There was something very telling, and even morose, about the commercial break Rush Limbaugh took deep into his third hour of broadcasting on Tuesday's show. Still at the center of an advertising firestorm that rages around his program as corporate America turns its back on the AM talker in the wake of his ugly, invasive, three-day smear campaign against Sandra Fluke, Limbaugh boasted he had thwarted the left-wing attack and they were the ones "shell shocked" at the turn of events.
But the truth was that for days on his flagship station, WABC in New York, Limbaugh's show had been stripped of key advertisers. Instead, the once robust revenue-generating program had turned into a feel-good forum where during commercial breaks WABC ran non-paid public service announcements on behalf of the United Negro College Fund and New York Office of Emergency Management. That's because WABC didn't feel comfortable putting lots of advertisers on Limbaugh's show, which up and down Madison Avenue had become poisonous in this wake of his misogynistic Fluke debacle.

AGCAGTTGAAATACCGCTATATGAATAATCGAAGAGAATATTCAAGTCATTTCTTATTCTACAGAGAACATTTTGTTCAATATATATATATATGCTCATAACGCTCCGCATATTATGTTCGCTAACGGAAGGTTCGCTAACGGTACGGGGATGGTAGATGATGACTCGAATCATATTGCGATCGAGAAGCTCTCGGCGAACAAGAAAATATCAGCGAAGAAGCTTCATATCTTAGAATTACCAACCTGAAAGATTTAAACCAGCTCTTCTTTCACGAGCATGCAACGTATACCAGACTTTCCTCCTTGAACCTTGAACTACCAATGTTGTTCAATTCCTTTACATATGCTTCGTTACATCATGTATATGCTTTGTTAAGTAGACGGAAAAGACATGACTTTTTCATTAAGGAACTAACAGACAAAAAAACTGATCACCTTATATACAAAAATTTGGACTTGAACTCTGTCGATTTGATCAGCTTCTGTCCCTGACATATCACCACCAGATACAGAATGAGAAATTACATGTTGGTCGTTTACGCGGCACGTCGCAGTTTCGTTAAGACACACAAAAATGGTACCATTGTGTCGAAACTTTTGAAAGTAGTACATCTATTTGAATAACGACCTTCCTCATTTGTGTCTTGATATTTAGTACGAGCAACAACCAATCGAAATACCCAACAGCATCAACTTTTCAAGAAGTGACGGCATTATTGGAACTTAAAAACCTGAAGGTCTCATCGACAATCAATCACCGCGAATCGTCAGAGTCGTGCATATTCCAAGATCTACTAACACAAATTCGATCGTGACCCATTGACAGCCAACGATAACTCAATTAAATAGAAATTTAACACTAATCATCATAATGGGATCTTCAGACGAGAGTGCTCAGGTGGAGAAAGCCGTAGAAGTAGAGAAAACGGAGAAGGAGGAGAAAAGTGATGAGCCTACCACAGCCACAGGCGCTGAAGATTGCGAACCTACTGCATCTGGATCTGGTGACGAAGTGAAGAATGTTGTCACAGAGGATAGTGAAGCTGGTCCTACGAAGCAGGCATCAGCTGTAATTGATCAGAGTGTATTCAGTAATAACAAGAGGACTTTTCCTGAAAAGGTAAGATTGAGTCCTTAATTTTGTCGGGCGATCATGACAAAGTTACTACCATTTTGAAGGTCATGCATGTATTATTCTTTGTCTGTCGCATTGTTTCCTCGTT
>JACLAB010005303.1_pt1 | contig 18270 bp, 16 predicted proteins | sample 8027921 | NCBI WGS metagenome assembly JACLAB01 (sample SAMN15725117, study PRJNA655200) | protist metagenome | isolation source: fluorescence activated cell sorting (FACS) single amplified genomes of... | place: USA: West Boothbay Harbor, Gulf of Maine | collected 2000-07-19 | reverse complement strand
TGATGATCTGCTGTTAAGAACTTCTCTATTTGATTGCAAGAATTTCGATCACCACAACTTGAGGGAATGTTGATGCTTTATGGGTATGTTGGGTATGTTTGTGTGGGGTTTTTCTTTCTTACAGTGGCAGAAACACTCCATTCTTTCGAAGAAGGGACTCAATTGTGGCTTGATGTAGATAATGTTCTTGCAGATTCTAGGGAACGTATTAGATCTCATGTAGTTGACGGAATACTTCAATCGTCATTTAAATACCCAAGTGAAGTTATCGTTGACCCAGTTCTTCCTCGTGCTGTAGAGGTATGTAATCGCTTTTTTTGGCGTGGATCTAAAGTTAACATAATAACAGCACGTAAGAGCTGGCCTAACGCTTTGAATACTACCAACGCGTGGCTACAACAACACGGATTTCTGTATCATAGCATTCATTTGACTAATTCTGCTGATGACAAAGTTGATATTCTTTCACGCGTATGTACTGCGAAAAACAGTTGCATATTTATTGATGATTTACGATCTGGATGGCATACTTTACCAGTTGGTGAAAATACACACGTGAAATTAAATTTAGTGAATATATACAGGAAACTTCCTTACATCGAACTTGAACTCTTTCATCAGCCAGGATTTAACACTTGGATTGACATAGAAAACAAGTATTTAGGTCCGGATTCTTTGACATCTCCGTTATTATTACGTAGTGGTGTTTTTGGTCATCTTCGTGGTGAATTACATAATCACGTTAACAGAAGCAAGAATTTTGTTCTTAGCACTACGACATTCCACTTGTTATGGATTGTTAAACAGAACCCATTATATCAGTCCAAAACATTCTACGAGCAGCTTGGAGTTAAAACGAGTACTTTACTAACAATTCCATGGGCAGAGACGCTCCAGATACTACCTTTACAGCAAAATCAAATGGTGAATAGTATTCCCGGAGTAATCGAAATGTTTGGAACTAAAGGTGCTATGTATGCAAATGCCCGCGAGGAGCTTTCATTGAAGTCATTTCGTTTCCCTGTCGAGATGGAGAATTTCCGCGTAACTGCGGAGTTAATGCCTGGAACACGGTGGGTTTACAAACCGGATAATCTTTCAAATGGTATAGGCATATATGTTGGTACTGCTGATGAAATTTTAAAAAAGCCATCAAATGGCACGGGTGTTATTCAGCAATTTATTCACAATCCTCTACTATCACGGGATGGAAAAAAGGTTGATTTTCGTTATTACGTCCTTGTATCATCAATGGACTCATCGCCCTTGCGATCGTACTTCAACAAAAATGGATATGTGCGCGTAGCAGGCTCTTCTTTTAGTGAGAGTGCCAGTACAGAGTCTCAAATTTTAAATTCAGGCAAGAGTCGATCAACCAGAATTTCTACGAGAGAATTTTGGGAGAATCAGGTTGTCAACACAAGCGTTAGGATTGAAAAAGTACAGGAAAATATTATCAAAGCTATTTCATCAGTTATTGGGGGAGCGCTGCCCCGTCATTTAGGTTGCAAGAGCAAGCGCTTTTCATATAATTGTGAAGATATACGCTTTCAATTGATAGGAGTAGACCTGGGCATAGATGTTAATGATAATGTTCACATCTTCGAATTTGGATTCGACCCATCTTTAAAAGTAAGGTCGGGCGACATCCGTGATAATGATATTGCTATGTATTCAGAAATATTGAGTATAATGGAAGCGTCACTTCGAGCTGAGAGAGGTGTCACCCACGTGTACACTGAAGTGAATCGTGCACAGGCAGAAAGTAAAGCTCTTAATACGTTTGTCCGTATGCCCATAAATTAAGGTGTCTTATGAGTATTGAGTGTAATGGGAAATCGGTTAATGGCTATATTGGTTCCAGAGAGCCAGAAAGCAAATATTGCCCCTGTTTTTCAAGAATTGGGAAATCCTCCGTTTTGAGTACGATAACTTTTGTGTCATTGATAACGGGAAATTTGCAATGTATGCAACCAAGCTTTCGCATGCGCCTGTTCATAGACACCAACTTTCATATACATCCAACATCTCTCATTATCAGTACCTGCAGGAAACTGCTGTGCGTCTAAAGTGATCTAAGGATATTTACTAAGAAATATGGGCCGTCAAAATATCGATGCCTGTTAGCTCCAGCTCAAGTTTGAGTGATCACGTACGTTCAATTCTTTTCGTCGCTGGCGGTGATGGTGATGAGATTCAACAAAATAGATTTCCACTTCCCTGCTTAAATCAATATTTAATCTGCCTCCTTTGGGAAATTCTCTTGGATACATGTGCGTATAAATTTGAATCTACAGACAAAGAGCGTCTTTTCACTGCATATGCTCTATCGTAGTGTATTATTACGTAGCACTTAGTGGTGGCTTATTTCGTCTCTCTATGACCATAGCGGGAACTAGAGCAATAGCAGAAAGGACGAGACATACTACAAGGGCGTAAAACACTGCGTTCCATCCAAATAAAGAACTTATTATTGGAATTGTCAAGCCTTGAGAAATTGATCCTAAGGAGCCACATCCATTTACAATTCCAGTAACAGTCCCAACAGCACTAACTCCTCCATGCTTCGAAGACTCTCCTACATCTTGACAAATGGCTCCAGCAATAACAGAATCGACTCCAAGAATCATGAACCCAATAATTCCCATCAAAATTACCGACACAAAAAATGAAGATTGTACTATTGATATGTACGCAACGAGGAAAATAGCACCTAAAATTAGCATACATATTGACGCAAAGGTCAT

So towards the end of his show on Tuesday, the nine-figure salary talk show host went to commercial break and a paid advertiser did pop up. And it was a new advertiser, a sponsor who apparently had signed on amidst the controversy. The sponsor's name? The Holy Name Cemetery in New Jersey, which was advertising a "pre-planning open house weekend."
Whether Limbaugh's show is in the midst of the death throes, only time will tell. But one thing is clear, the radio industry has never seen anything like the sponsorship controversy surrounding Limbaugh's once-untouchable program. And it's certainly never seen anything like the wholesale decision by his syndicator, Premier Radio Networks, to suspend barter ads for two weeks in an apparent effort to ride out the controversy. That was soon followed by news that advertisers are requesting Limbaugh's affiliated stations provide "Rush-free programming grids" so sponsors can verify that their brands aren't appearing on his show.
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